Less than 3 percent of all resettled refugees in Florida in 2016 were from the seven “countries of concern” involved in President Donald Trump’s executive order travel ban on Friday, according to Florida Department of Children and Families data.
Those seven countries are Iraq, Iran, Syria, Libya, Somalia, Sudan and Yemen.
In fiscal year 2016, more than 62,000 refugees resettled in Florida. Manatee County and Sarasota County received 211 and 358 of the refugees, respectively. Most of the refugees in Manatee and Sarasota came from Cuba, following a statewide trend.
Nearly 89 percent of the total of 62,223 resettled refugee population in Florida came from Cuba. The second-largest group came from Haiti.
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The data include newly arrived refugees as well as refugees, entrants and asylees who first became eligible for Florida Department of Children and Families’ refugee services in fiscal year 2016, which began on Oct. 1, 2015, and ended Sept. 30, 2016.
For refugee status definitions (parolee, asylee, entrant) visit myflfamilies.com/service-programs/refugee-services/at-a-glance
Lutheran Services Florida provides assistance to refugees by way of employment-related services, English as a second language classes, help with attaining legal services and child care, and assistance with adapting to life in the U.S., Lutheran Services Florida spokeswoman Terri Durdaller said in an email.
After Trump’s executive order on Friday, Lutheran Services Florida is preparing for possible future funding implications.
“In Manatee and Sarasota counties LSF has provided services to about 450 resettled refugee clients last year,” Durdaller said.
Lutheran Services Florida is funded through state contracts and contracts with its national partner organization, Lutheran Immigration and Refugee Service. Lutheran Services Florida was founded in 1982 in response to refugee crises in Vietnam and Cuba, according to lsfnet.org.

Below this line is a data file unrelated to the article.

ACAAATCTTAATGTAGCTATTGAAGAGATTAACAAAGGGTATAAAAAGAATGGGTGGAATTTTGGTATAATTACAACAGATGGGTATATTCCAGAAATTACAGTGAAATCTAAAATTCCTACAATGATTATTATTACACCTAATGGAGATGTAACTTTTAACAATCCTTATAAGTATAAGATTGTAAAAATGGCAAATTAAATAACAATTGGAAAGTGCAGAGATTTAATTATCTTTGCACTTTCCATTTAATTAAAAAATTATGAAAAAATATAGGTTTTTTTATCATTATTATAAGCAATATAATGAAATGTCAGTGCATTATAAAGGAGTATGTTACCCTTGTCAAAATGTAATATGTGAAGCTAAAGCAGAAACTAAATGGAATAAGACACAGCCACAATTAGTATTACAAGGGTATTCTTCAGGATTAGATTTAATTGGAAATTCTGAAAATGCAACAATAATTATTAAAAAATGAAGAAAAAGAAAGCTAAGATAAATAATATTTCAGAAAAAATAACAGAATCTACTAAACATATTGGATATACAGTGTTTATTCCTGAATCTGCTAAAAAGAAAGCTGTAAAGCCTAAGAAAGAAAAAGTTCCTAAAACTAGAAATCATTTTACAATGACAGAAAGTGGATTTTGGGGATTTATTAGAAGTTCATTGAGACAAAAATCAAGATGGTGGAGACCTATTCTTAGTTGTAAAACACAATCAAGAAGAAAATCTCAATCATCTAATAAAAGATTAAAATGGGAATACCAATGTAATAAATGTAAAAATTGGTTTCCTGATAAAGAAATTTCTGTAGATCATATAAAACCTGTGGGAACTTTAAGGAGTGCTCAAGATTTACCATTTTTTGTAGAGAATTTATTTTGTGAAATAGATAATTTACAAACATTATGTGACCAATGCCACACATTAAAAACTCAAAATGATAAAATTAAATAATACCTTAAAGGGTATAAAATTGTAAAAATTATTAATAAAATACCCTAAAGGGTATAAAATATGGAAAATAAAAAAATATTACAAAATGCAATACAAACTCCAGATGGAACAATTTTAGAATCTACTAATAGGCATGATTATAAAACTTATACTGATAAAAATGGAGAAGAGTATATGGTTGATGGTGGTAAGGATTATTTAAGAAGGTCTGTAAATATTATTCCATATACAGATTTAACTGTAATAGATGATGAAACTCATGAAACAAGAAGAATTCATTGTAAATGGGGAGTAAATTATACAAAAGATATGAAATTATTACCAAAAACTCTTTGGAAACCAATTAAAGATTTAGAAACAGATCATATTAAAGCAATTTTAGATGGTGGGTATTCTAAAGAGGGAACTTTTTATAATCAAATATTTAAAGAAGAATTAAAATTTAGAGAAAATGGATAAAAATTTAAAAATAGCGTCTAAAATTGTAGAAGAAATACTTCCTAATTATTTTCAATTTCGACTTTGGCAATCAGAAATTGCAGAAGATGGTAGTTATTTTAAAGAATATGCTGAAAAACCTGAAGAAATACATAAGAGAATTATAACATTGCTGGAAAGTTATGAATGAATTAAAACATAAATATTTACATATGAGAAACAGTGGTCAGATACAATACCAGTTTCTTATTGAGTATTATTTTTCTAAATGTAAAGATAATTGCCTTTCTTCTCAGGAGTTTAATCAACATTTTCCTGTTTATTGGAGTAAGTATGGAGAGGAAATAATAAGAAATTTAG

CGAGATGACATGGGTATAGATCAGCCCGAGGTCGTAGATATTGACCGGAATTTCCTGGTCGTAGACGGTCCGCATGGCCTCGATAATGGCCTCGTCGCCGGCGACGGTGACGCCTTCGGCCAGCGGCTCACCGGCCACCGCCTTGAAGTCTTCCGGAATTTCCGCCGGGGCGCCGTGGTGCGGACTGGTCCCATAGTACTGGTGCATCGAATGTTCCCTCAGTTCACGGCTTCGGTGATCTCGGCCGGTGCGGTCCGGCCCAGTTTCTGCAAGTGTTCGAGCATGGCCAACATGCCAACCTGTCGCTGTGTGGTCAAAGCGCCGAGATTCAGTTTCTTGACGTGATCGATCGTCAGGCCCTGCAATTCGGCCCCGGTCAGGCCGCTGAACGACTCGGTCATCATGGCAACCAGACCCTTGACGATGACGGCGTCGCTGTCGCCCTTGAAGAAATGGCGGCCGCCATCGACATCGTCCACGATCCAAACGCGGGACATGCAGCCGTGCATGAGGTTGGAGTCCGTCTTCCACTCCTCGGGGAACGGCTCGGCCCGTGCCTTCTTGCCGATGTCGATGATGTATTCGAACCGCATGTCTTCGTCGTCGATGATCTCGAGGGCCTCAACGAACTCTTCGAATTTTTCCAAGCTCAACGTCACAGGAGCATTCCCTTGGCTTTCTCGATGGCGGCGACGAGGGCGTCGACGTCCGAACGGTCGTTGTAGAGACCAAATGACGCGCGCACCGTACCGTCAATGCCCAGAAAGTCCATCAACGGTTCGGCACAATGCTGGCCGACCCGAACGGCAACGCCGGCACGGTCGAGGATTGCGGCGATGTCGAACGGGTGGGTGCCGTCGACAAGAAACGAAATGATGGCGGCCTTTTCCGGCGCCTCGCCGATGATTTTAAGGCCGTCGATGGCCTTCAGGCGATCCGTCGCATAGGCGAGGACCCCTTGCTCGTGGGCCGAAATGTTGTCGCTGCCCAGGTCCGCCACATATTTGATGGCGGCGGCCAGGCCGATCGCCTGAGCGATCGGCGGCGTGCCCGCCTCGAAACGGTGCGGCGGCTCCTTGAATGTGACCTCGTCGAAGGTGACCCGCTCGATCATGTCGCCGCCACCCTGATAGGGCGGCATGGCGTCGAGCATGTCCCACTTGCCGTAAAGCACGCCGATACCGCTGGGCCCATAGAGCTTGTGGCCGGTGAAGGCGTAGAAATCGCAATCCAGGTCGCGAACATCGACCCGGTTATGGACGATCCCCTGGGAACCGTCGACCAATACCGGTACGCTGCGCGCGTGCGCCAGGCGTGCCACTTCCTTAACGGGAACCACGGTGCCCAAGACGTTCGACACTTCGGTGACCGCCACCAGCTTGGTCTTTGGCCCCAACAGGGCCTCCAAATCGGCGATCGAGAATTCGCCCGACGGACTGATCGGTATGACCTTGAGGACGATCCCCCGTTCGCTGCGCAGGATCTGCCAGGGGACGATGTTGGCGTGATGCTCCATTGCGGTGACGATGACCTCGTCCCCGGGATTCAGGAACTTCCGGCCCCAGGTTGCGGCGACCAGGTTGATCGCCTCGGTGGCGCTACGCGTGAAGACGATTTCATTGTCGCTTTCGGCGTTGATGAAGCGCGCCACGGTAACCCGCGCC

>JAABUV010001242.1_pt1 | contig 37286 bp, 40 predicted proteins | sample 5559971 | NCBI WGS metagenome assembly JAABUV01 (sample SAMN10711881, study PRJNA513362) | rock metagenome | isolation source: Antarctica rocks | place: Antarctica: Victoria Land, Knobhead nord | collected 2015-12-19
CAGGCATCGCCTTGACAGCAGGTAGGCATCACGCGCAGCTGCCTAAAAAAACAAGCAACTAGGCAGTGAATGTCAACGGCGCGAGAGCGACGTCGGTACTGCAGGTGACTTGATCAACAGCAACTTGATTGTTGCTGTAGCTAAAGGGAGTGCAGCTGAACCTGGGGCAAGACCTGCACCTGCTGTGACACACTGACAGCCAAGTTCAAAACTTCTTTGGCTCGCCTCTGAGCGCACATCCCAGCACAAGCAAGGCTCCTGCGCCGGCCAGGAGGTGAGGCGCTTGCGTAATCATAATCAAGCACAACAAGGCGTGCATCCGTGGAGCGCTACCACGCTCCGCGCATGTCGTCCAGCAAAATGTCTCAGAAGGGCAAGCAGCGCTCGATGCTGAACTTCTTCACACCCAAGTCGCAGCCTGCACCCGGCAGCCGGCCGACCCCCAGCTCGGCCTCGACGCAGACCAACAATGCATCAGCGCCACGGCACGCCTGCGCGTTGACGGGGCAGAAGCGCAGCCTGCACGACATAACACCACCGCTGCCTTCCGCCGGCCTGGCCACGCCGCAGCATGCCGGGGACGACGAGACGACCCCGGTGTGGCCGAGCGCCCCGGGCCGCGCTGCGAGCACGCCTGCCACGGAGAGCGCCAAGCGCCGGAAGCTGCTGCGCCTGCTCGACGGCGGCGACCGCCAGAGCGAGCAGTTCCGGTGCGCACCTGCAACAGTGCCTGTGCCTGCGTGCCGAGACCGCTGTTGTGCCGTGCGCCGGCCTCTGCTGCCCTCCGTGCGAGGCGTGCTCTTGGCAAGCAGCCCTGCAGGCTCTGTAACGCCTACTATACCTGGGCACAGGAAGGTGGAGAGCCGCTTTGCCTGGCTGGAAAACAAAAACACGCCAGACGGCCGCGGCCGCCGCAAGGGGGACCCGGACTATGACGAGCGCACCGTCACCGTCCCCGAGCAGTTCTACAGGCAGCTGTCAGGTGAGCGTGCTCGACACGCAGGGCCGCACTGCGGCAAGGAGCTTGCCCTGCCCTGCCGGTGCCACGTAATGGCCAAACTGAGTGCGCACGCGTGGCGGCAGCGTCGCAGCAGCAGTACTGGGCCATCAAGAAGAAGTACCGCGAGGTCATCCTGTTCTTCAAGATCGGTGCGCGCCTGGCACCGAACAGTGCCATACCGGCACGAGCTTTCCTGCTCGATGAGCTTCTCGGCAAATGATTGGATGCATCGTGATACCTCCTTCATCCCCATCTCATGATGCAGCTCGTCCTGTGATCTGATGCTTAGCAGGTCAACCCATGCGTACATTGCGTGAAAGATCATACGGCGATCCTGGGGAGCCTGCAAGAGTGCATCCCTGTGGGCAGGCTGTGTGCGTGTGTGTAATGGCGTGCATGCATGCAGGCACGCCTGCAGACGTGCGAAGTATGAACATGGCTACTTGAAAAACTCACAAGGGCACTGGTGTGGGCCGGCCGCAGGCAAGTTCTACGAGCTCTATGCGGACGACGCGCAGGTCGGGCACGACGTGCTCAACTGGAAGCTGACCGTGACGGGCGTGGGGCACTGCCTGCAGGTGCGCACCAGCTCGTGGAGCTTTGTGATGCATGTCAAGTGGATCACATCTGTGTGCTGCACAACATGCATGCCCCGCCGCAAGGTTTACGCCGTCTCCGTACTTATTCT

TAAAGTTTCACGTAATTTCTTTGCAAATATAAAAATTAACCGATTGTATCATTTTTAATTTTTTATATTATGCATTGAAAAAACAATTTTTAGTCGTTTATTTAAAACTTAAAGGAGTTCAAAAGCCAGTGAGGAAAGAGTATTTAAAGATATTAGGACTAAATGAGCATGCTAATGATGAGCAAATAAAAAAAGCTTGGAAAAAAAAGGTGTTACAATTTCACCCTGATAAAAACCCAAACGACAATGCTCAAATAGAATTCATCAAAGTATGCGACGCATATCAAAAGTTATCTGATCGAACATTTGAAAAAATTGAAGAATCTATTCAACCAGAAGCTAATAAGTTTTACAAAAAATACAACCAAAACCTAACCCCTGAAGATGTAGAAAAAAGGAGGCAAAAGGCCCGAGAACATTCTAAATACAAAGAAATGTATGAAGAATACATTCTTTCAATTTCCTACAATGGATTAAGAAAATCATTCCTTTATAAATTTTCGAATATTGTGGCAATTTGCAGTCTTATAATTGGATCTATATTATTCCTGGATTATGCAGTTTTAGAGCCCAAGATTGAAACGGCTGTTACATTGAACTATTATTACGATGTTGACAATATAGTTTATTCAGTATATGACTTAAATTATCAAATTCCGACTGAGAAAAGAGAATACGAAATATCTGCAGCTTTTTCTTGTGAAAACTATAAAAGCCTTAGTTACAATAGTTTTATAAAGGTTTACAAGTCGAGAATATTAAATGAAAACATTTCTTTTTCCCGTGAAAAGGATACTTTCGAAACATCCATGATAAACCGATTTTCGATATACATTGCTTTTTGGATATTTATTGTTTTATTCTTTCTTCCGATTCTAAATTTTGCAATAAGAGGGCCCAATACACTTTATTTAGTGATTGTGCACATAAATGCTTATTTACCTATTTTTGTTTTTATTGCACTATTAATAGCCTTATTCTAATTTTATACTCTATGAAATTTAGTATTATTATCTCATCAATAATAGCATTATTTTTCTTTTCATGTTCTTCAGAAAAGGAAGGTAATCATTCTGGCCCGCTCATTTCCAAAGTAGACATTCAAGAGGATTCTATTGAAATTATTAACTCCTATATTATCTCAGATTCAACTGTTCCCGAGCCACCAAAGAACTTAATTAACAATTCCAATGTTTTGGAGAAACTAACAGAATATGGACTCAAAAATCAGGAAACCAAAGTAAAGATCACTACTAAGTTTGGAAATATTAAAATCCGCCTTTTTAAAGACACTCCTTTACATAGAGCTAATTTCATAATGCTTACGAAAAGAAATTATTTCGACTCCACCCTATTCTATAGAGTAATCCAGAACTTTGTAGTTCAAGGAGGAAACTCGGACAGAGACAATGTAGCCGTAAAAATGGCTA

The Florida Department of Children and Families refugee services include “100 percent federally funded,” re-settlement assistance similar in nature to Lutheran Services Florida’s.
For details about DCF’s refugee programs, visit myflfamilies.com/service-programs/refugee-services/services.
Because of the travel ban, we have some refugee clients whose travel plans have been impacted.
Terri Durdaller, Lutheran Services Florida spokeswoman
Protests broke out in response to Trump’s executive order at airports across the nation over the weekend, including Miami International Airport, where it’s unclear if passengers were detained. U.S. Customs and Border Protections officials declined to answer the Miami Herald’s request for information on travelers being detained at the airport. A spokeswoman deferred questions to the Department of Homeland Security in Washington.
None of Southwest Florida’s airports, including Tampa International, St. Pete-Clearwater International, Sarasota-Bradenton International and Southwest Florida International had any detained passengers, according to airport representatives.